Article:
Normally.Following points are important . Since the word used is ‘compensation’.g. promisee should take all reasonable steps to mitigate the losses e. Consequences of Breach of Contract . Penalty is also payable if provided in contract.Compensation is payable for breach of contract. Loss of profit can be awarded only in cases where seller could have foreseen those losses and arose directly as result of breach. Thus. both parties must be aware * No compensation for remote and indirect loss or damage * Same principle applies to quasi contract also. Summary of principles of compensation and damages . One way of assessing damages is the difference between the contract price and the market price on date of breach of contract. Promisee should take steps to mitigate the loss or damage – Explanation to section 73 specifically provides that in estimating loss or damage. Consequential loss or special damage – Special damages or consequential damages arise due to existence of special circumstances. Consequential losses like loss of profit due to breach. the means available for remedying the inconvenience caused by breach of contract shall be taken into account. he should make . plus reasonable expenses incurred by him on account of the breach plus cost of suit in court of law. Such damages can be awarded only in cases where the special circumstances were foreseeable by the party committing the breach or were specifically known to the party.* Compensation for loss or damage is payable.act (section 70) (d) Finder of goods (section 71) (d) Goods or anything delivered by mistake or coercion (section 72). if promisor does not supply goods. which may occur indirectly due to breach cannot be normally awarded unless there are special circumstances which parties were aware. General damages – General damages are those which result from ‘direct and proximate’ consequences from breach of contract. * These should be in usual course or known to parties i. punitive damages cannot be awarded. Breach of contract may be actual or anticipatory. what can be awarded is compensation for loss or damage which can be directly or proximately attributed to the breach of contract.e.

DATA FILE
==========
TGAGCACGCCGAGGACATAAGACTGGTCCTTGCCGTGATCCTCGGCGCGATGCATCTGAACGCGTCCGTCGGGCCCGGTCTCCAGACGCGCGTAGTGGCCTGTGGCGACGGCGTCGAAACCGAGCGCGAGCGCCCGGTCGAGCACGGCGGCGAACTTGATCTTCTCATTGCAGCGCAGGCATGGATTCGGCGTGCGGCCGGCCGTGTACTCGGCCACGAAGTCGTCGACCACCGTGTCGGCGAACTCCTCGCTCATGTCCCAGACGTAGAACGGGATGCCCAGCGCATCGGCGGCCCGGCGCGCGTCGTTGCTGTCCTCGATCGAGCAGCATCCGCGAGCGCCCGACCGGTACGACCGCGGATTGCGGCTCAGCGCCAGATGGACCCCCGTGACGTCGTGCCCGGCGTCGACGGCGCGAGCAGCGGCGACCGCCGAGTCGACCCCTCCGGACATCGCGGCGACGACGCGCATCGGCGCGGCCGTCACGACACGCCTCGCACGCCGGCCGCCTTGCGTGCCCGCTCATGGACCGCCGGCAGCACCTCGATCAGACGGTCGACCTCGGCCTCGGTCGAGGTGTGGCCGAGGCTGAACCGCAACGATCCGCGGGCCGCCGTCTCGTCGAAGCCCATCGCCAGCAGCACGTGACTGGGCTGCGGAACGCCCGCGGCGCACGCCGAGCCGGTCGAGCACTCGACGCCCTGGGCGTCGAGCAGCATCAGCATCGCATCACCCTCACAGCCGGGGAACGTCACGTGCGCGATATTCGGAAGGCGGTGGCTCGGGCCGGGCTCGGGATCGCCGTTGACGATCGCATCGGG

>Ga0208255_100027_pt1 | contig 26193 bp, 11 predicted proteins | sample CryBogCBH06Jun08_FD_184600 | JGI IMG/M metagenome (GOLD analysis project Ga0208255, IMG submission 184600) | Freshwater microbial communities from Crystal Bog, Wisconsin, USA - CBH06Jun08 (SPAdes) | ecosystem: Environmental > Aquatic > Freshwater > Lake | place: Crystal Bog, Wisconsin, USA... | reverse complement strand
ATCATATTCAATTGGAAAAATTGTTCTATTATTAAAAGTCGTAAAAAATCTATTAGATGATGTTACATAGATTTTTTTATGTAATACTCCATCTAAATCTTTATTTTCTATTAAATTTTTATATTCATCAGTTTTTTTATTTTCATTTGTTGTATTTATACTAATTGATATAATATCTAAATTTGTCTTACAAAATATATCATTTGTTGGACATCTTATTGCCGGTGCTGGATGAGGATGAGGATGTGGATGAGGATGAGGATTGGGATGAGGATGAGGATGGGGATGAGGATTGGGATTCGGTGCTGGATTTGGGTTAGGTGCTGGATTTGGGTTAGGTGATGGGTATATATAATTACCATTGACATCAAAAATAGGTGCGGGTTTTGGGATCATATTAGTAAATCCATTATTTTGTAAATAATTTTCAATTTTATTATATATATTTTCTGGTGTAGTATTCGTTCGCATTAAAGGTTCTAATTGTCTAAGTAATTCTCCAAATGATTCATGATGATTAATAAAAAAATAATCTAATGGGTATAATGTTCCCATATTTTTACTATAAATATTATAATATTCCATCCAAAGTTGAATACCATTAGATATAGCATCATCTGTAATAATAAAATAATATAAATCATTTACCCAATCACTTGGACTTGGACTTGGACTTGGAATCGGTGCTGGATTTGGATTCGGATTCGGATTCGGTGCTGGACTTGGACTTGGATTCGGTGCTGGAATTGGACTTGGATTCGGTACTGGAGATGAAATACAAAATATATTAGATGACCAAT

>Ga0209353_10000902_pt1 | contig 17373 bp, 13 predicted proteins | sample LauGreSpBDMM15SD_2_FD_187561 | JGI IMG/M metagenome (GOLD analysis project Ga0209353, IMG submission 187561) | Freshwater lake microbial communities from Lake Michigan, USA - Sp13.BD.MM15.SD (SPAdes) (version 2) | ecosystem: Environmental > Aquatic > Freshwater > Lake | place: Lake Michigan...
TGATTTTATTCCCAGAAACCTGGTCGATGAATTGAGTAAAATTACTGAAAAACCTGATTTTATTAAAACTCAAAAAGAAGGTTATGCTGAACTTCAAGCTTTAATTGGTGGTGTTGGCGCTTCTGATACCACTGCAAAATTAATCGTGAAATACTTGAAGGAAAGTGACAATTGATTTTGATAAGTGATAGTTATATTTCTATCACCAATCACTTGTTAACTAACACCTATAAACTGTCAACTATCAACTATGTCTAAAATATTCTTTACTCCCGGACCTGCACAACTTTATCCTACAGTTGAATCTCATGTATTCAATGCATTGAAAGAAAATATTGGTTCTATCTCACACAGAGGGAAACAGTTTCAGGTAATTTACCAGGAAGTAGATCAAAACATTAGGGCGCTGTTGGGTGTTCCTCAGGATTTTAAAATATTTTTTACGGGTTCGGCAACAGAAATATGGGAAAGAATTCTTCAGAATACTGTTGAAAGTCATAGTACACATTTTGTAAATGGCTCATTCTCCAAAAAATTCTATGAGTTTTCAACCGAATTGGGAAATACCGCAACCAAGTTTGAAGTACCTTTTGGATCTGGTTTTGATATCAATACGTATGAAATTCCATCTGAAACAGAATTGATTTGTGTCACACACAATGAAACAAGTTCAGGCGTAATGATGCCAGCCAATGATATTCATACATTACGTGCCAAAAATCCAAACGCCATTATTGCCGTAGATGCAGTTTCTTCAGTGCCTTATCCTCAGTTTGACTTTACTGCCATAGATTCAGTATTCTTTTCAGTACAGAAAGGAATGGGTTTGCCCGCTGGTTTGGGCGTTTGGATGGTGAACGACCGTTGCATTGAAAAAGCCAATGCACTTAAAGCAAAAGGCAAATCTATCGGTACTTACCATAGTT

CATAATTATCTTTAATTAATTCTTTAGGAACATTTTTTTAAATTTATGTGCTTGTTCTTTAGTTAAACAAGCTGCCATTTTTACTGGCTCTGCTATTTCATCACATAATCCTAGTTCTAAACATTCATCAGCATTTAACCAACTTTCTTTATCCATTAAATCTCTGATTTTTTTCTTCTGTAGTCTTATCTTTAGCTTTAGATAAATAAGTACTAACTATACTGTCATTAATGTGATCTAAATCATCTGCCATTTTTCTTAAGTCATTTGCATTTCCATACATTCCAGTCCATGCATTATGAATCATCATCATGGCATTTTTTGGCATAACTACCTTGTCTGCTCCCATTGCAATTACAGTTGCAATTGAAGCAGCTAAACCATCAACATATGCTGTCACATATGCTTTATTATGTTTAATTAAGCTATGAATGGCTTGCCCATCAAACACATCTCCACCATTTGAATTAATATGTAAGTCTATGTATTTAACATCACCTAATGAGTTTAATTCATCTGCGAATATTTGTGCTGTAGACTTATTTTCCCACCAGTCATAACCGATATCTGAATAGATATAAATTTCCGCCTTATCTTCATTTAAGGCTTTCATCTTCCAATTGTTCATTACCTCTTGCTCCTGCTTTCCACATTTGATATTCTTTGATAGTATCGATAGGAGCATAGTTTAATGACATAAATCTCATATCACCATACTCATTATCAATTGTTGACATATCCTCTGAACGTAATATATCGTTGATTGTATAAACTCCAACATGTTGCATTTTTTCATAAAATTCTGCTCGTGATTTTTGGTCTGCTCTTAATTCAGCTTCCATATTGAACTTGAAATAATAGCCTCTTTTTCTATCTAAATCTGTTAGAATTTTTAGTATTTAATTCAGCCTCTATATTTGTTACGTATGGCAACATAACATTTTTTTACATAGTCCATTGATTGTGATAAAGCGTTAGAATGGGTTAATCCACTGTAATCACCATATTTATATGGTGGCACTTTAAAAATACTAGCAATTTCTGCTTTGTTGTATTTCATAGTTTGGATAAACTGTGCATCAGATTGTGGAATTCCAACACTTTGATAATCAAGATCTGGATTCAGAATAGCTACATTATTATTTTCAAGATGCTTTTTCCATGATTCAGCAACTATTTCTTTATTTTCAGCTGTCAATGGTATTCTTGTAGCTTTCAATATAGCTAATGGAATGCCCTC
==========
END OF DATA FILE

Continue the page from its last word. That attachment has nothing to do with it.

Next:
A “contract of guarantee” is a contract to perform the promise.A contracts to indemnify B against the consequences of any proceedings which C may take against B in respect of a certain sum of 200 rupees. Contract Act uses the word ‘surety’ which is same as ‘guarantor’]. as it causes loss of reputation of credit worthiness of person issuing cheque * Breach of contract to marry.[Person giving guarantee is also called as ‘guarantor’. is called a ‘contract of indemnity’. as it hurts both feelings and reputation. * Dishonour of cheque by Bank when there was balance in account.The principle is that even when contract comes to a premature end. Contract of guarantee .Three parties are involved in contract of guarantee. This is a contract of indemnity.A contract by which one party promises to save the other from loss caused to him by the conduct of the promisor himself.. if a party has executed part of contract. Liability of surety is secondary and arises when Principal . or by the conduct of any other person. A contract may come to end by * breach of contract * contract becoming void or * Voidable contract avoided by party. [section 126]. The person who gives the guarantee is called the “surety”. the person in respect of whose default the guarantee is given is called the “principal debtor”. and the person to whom the guarantee is given is called the “creditor”. In such case.g. . This is not by way of ‘damages’ or ‘compensation for loss’. to reduce his losses arising out of breach of contract. he is entitled to get a proportionate amount i. Vindictive or exemplary damages – Vindictive or exemplary damages cannot be awarded under Contract Act.Illustration . [section 124]. Contract between any two of them is not a ‘contract of guarantee’. the party should get amount proportional to the work done/services provided/goods supplied by one party. . . Quantum Meruit – ‘Quantum meruit’ means ‘as much as earned’. or discharge the liability. these may be awarded by Court under tort under special circumstances e. of a third person in case of his default. One party should not get enriched at the cost of other. Primary liability is of the principal debtor. However. ‘as much as earned by him’.efforts to procure from alternate sources may be even at higher price. .e. However. A guarantee may be either oral or written. Contract of indemnity . It may be contract of indemnity.